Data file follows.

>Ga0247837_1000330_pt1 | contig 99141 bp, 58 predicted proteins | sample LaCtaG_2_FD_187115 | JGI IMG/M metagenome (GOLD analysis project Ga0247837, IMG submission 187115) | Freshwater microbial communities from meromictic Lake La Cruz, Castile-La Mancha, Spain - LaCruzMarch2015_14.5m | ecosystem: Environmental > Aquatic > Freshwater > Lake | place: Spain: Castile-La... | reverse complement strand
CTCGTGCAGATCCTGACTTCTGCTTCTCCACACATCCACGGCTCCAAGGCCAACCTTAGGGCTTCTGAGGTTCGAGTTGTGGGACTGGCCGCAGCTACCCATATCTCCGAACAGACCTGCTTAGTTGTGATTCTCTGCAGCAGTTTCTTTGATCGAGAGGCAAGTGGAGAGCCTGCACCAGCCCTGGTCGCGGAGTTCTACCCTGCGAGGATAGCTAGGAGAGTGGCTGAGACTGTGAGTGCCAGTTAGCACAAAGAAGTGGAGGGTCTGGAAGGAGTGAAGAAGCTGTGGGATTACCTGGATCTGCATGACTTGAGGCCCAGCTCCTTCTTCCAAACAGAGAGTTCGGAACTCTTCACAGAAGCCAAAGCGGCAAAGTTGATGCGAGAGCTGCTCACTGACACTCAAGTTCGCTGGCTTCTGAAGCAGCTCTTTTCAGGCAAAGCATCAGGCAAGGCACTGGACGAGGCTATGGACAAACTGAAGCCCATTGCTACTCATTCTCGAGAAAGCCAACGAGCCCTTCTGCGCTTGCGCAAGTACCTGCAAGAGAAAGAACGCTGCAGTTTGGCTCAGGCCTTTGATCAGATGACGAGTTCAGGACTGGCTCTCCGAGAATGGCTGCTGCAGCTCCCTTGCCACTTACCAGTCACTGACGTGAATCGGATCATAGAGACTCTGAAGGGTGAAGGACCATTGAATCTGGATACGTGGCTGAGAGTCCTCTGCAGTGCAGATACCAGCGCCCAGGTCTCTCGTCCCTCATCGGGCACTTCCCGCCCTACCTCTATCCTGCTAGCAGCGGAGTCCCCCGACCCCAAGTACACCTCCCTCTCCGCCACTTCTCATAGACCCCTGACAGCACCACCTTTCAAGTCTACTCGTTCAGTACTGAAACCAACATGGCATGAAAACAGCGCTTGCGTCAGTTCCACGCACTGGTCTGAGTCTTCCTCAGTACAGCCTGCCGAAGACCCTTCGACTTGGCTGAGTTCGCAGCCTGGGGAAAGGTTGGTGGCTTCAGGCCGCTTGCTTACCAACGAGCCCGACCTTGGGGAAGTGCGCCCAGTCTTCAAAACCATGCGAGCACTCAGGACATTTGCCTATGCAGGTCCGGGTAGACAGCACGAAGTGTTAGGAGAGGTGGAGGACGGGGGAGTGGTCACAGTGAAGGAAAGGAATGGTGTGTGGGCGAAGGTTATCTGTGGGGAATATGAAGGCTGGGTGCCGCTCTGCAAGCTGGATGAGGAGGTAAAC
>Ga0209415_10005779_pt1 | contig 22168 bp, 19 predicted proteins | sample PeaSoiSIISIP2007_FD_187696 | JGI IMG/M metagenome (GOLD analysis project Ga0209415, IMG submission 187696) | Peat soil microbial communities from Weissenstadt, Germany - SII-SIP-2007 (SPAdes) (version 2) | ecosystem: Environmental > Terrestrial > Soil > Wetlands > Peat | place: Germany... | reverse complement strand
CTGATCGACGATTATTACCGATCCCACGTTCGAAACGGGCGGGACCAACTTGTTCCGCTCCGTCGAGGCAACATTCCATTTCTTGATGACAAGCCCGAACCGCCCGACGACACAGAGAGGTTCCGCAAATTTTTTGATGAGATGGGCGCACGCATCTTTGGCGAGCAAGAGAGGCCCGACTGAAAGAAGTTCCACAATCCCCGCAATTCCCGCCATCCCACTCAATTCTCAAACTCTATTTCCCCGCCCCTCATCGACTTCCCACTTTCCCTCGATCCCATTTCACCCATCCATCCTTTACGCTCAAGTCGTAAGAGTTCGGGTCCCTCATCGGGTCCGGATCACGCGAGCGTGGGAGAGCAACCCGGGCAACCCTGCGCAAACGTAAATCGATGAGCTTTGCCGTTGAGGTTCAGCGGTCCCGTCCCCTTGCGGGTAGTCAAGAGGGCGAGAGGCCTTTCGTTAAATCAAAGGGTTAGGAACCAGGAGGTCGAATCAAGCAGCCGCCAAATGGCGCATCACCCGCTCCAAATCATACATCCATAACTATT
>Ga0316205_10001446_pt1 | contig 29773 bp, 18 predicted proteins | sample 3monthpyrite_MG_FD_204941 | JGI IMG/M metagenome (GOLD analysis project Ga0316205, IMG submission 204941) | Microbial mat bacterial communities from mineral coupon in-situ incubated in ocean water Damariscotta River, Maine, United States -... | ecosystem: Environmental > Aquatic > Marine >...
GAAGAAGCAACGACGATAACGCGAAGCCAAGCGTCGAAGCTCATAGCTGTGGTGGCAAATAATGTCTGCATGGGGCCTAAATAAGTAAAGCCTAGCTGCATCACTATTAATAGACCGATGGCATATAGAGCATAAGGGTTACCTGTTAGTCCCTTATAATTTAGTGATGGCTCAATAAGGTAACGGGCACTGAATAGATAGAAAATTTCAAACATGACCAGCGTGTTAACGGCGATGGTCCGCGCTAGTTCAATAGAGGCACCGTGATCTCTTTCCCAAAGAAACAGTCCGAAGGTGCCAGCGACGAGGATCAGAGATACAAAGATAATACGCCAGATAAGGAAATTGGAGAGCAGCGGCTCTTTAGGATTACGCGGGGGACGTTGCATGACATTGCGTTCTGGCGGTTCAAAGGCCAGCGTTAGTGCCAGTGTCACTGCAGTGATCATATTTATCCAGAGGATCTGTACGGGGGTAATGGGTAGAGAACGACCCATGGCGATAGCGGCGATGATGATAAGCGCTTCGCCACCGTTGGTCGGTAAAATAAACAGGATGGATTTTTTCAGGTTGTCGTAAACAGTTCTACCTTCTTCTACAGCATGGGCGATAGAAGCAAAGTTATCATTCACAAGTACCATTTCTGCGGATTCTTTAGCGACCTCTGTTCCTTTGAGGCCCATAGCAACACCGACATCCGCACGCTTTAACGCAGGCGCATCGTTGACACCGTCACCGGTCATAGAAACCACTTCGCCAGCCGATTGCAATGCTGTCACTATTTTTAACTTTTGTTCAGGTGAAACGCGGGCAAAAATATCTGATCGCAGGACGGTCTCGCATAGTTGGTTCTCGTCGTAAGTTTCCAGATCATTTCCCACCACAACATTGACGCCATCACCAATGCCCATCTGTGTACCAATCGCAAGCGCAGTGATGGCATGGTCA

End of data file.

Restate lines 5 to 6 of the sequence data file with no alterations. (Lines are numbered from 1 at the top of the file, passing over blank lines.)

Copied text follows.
>Ga0316205_10001446_pt1 | contig 29773 bp, 18 predicted proteins | sample 3monthpyrite_MG_FD_204941 | JGI IMG/M metagenome (GOLD analysis project Ga0316205, IMG submission 204941) | Microbial mat bacterial communities from mineral coupon in-situ incubated in ocean water Damariscotta River, Maine, United States -... | ecosystem: Environmental > Aquatic > Marine >...
GAAGAAGCAACGACGATAACGCGAAGCCAAGCGTCGAAGCTCATAGCTGTGGTGGCAAATAATGTCTGCATGGGGCCTAAATAAGTAAAGCCTAGCTGCATCACTATTAATAGACCGATGGCATATAGAGCATAAGGGTTACCTGTTAGTCCCTTATAATTTAGTGATGGCTCAATAAGGTAACGGGCACTGAATAGATAGAAAATTTCAAACATGACCAGCGTGTTAACGGCGATGGTCCGCGCTAGTTCAATAGAGGCACCGTGATCTCTTTCCCAAAGAAACAGTCCGAAGGTGCCAGCGACGAGGATCAGAGATACAAAGATAATACGCCAGATAAGGAAATTGGAGAGCAGCGGCTCTTTAGGATTACGCGGGGGACGTTGCATGACATTGCGTTCTGGCGGTTCAAAGGCCAGCGTTAGTGCCAGTGTCACTGCAGTGATCATATTTATCCAGAGGATCTGTACGGGGGTAATGGGTAGAGAACGACCCATGGCGATAGCGGCGATGATGATAAGCGCTTCGCCACCGTTGGTCGGTAAAATAAACAGGATGGATTTTTTCAGGTTGTCGTAAACAGTTCTACCTTCTTCTACAGCATGGGCGATAGAAGCAAAGTTATCATTCACAAGTACCATTTCTGCGGATTCTTTAGCGACCTCTGTTCCTTTGAGGCCCATAGCAACACCGACATCCGCACGCTTTAACGCAGGCGCATCGTTGACACCGTCACCGGTCATAGAAACCACTTCGCCAGCCGATTGCAATGCTGTCACTATTTTTAACTTTTGTTCAGGTGAAACGCGGGCAAAAATATCTGATCGCAGGACGGTCTCGCATAGTTGGTTCTCGTCGTAAGTTTCCAGATCATTTCCCACCACAACATTGACGCCATCACCAATGCCCATCTGTGTACCAATCGCAAGCGCAGTGATGGCATGGTCA